So, what happens if you don’t have it?

Like most good things, psychological safety takes time and effort to build but can be destroyed quickly. If people are experiencing pressure to get things done at speed, the potential to become directive or impatient with colleagues can easily arise.

Meetings which move into blame and criticism reliably escalate into conflict, promoting defensiveness, an enemy to good outcomes. Moreover, in the predominantly online world, which we have come to accept as a norm, it risks heightening a sense of alienation or isolation – and the clues to these feelings are much harder to pick up when we are not physically present.

Finally, its absence will destroy morale and, with it, productivity. With this comes the threat to talent retention. Glassdoor conducted a survey in 2020 which showed workplace culture and the quality of leadership to be the two highest factors for talent retention. In comparison, pay and benefits trailed in a lowly sixth.

How do I go about building psychological safety?

As a leader, it requires you to show humility and a recognition of your own fallibility. How will others feel able to open up and acknowledge their mistakes, and learn from them, if you don’t demonstrate the same commitment? Model curiosity, be open, ask lots of questions and – critically – listen with genuine intent. Making statements as simple as:

“I may miss something.”

“I need to hear from you.”

“I come to these meetings because I learn things I wasn’t aware of”

all build the belief that you’re committed to fostering an open and inclusive learning environment. Also, ask for solutions rather than offering them. Doing that, and asking for feedback, is disarming, further reducing power differentials.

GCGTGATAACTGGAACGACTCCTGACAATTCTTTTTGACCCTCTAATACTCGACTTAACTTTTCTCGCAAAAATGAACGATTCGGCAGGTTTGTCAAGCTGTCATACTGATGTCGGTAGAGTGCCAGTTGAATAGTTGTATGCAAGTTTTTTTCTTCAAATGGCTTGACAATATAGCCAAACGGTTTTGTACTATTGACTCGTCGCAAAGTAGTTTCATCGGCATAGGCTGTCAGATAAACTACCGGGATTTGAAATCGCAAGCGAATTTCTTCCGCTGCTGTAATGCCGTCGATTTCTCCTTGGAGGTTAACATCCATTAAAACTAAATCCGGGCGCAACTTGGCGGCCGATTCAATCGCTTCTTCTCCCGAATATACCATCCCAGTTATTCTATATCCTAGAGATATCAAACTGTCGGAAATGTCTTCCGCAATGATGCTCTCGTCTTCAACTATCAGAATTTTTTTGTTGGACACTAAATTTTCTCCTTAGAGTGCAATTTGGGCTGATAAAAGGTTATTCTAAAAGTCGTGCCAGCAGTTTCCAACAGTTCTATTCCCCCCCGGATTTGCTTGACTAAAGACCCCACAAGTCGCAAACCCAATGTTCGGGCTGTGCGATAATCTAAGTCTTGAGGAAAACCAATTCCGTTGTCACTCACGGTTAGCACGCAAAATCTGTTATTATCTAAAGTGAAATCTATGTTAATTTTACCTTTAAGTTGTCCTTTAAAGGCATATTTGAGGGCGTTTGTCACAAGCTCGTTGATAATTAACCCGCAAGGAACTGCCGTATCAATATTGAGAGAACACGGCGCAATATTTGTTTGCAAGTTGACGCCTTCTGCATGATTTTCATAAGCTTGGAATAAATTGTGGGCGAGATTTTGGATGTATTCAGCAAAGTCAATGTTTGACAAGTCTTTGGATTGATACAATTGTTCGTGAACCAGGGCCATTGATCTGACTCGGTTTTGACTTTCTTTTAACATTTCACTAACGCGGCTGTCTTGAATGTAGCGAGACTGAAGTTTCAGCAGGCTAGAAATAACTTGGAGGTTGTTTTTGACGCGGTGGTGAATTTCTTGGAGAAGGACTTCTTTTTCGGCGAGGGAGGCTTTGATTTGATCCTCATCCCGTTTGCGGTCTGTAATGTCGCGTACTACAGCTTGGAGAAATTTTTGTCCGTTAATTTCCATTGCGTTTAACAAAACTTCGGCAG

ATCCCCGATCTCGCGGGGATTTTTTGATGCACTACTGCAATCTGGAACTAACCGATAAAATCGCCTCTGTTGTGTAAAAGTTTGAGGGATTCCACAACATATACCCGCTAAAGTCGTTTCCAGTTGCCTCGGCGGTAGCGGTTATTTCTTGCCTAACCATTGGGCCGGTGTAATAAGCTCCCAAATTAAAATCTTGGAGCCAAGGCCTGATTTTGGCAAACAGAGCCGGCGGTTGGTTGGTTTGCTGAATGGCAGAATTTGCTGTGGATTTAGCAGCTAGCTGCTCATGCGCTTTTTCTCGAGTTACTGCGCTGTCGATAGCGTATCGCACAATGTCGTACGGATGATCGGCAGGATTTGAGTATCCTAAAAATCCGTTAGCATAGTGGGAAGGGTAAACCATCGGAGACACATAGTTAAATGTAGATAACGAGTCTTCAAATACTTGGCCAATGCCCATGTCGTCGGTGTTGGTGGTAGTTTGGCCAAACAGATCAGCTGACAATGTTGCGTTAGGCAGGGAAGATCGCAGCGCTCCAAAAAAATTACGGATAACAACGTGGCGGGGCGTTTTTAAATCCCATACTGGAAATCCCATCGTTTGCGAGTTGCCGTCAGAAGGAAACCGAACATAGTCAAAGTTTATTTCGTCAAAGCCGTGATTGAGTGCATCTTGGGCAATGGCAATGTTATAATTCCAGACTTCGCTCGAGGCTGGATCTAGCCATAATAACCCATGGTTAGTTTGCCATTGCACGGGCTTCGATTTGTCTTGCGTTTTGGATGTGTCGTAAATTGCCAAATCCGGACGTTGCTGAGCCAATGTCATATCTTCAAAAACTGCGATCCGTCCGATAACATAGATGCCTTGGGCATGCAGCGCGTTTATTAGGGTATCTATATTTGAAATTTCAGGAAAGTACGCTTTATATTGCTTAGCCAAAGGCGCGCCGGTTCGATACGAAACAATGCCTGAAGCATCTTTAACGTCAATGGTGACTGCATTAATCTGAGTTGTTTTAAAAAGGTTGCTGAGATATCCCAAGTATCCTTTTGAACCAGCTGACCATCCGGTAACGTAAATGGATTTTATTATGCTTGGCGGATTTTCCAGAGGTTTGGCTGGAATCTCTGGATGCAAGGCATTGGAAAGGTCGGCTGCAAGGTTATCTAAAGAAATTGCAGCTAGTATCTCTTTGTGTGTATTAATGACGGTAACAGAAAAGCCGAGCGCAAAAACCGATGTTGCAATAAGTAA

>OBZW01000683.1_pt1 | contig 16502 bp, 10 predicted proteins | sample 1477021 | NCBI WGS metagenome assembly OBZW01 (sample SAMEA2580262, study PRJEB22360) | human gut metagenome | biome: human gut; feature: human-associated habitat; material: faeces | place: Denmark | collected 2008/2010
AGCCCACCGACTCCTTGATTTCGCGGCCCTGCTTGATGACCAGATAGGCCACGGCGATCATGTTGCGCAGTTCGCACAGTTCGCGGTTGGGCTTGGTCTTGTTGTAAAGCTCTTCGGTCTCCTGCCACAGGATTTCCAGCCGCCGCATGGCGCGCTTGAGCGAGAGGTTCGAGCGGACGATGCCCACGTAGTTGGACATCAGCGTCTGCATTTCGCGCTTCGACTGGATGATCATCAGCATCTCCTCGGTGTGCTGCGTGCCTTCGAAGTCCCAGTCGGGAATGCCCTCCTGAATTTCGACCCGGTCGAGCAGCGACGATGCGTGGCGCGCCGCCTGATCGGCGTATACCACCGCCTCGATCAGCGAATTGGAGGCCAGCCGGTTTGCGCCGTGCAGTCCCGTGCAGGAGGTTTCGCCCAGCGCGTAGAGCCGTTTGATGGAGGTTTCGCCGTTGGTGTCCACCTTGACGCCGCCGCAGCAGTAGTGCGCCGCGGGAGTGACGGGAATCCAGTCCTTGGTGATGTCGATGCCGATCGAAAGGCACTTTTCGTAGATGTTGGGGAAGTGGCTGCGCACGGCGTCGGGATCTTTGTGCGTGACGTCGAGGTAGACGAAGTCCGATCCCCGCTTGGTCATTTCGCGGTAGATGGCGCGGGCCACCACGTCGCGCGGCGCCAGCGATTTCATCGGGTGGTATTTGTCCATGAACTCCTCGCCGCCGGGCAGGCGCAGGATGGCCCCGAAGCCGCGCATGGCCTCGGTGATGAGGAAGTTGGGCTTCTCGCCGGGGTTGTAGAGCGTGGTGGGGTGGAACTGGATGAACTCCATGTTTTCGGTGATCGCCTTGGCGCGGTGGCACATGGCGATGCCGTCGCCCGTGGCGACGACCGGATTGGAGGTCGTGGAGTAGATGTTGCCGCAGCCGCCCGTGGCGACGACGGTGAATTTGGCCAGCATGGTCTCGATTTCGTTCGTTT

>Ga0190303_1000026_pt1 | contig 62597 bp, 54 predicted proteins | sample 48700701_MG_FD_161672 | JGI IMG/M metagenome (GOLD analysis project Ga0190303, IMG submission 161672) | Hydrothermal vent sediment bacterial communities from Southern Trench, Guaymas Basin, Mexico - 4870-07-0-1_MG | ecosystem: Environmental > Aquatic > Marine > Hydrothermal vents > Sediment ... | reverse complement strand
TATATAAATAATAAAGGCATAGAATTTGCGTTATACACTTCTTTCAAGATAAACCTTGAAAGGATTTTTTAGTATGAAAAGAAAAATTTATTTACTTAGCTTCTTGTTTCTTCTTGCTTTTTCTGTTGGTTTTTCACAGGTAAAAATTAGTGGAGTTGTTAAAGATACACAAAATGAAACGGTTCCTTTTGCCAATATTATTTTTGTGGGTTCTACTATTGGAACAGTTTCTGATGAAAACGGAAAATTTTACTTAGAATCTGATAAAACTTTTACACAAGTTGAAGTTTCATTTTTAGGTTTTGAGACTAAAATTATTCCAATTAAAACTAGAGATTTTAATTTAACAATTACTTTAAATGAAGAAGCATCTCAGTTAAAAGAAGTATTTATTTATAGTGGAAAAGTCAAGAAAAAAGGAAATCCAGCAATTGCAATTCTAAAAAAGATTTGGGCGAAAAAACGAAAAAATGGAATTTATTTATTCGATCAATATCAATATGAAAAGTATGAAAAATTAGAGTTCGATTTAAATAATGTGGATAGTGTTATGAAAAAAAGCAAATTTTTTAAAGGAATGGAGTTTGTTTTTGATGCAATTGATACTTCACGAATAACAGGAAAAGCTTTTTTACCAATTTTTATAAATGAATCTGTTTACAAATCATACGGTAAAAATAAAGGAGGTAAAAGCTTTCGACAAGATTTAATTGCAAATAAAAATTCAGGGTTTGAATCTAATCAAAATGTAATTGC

How many times have you been to meetings where every department in the business has expressed a need to be there? If you’re leading the meeting or facilitating it, satisfy yourself that only those who really need to be there get an invite – an army of hangers-on just makes meaningful participation impossible. That goes for online or physical meetings, but if you are running online meetings, they work best in small groups. Aim for 6-8. This, also, subtly, places an onus on people to contribute. Further, re-think big presentations – place the emphasis on meetings being participatory rather than having participants in ‘receiving mode.’

Lastly, give some thought to how long meetings need to be. In the online space, especially, there’s an intensity to meetings because we tend not to have the small talk and preamble that starts a physical meeting. Does it really need to be more than hour long? And if it does, build in a decent break. There is also the tendency to go from one Zoom/Teams/Google call to the next without a break. Rather than being an hour long, can your organisation schedule meetings for 50 minutes so people have a gap, avoiding meetings running “edge to edge”? Small things, perhaps, but they help your people to be at their best more of the time.

Some final observations….